South Eatmon Longleaf Restoration
About the South Eatmon Longleaf ReLeaf Project:
Working alongside The Nature Conservancy of South Carolina and other partners, The Alcoa Foundation and American Forests are planting 100,000 longleaf pine adjacent to Francis Marion National Forest to help restore this native species to its historic range.
Berkeley County, S.C.
Key ReLeaf Activities:
- Planting 100,000 longleaf pine seedlings across 364 acres
- Restoring an imperiled, native species, longleaf pine, to the forest
- Increasing biodiversity
Why this ReLeaf Project?
This project is working to revert a previous loblolly pine plantation back to a native forest of longleaf pine. Longleaf pine forests once covered an estimated 90 million acres in the southeastern United States. Now, they cover a mere 3.4 million acres. By restoring longleaf to this area of South Carolina, we are increasing the habitat coverage for a variety of species and also opening the way for other native communities to return to the area, as longleaf pine forests are often associated with isolated wetland habitats.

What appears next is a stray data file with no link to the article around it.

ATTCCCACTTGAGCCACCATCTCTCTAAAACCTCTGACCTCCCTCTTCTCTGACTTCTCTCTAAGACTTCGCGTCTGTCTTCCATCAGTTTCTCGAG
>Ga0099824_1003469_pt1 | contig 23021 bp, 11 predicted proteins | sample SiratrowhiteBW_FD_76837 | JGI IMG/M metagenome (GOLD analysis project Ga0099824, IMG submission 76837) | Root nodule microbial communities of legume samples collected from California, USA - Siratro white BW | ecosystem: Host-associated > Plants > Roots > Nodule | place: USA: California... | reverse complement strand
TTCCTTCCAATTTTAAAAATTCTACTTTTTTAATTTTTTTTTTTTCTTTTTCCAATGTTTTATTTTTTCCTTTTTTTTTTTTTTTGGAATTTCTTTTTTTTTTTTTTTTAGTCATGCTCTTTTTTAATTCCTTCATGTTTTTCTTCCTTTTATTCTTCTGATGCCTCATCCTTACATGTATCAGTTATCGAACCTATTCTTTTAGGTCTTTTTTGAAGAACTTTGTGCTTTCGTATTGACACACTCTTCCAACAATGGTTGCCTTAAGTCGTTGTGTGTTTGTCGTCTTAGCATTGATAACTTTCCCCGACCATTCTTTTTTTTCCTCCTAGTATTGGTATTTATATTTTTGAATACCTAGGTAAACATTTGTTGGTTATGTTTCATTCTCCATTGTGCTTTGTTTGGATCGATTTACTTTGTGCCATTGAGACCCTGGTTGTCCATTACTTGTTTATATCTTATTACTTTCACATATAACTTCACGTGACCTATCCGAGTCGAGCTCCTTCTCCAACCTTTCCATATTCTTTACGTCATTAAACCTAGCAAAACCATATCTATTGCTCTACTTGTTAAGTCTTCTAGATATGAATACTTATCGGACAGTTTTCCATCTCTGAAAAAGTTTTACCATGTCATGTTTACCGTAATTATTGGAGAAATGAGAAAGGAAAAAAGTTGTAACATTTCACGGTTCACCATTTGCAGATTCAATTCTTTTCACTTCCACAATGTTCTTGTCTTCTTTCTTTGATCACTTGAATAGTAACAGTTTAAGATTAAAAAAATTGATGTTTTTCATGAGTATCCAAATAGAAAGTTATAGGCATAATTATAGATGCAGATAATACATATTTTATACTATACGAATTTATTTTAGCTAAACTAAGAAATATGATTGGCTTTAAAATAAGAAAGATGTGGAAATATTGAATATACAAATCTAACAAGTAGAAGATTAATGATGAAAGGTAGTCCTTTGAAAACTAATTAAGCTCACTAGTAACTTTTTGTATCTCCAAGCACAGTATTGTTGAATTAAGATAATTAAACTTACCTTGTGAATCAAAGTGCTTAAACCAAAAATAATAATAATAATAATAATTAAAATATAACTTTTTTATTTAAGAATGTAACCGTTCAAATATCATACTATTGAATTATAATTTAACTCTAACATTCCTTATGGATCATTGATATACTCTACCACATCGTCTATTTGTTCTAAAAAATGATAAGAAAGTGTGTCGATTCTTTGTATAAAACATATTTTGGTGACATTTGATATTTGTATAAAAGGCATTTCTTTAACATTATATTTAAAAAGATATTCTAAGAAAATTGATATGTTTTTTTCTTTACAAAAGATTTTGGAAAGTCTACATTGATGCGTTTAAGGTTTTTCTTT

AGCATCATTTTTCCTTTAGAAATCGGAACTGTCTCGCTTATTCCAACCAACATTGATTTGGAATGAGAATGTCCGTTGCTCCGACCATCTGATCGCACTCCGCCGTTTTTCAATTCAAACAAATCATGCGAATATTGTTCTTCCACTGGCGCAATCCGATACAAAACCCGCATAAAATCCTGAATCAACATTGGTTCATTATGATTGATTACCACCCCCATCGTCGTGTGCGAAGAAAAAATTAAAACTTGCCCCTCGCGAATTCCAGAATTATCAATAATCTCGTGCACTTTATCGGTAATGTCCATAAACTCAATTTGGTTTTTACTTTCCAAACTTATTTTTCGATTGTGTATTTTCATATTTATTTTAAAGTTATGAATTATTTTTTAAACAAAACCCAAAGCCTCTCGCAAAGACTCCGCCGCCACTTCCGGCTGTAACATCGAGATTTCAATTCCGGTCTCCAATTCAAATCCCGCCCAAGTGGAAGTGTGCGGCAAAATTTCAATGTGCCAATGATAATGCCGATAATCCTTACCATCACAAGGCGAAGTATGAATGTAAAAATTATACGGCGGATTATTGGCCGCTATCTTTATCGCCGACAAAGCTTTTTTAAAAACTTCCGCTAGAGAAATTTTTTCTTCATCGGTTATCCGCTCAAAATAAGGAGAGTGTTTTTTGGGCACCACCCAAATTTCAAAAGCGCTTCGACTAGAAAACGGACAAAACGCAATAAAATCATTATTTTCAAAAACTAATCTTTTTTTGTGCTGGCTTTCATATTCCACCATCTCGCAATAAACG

Why Longleaf Pine Forests?
Longleaf pine is an important species for this area’s ecological health, supporting a diverse array of species. It is estimated that in the past, longleaf pine forests hosted nearly 900 plant species, and today, they’re known to support an estimated 100 bird, 36 mammal, and 170 reptile and amphibian species. Twenty-nine different species associated with longleaf pine forests are listed as endangered or threatened under the Endangered Species Act.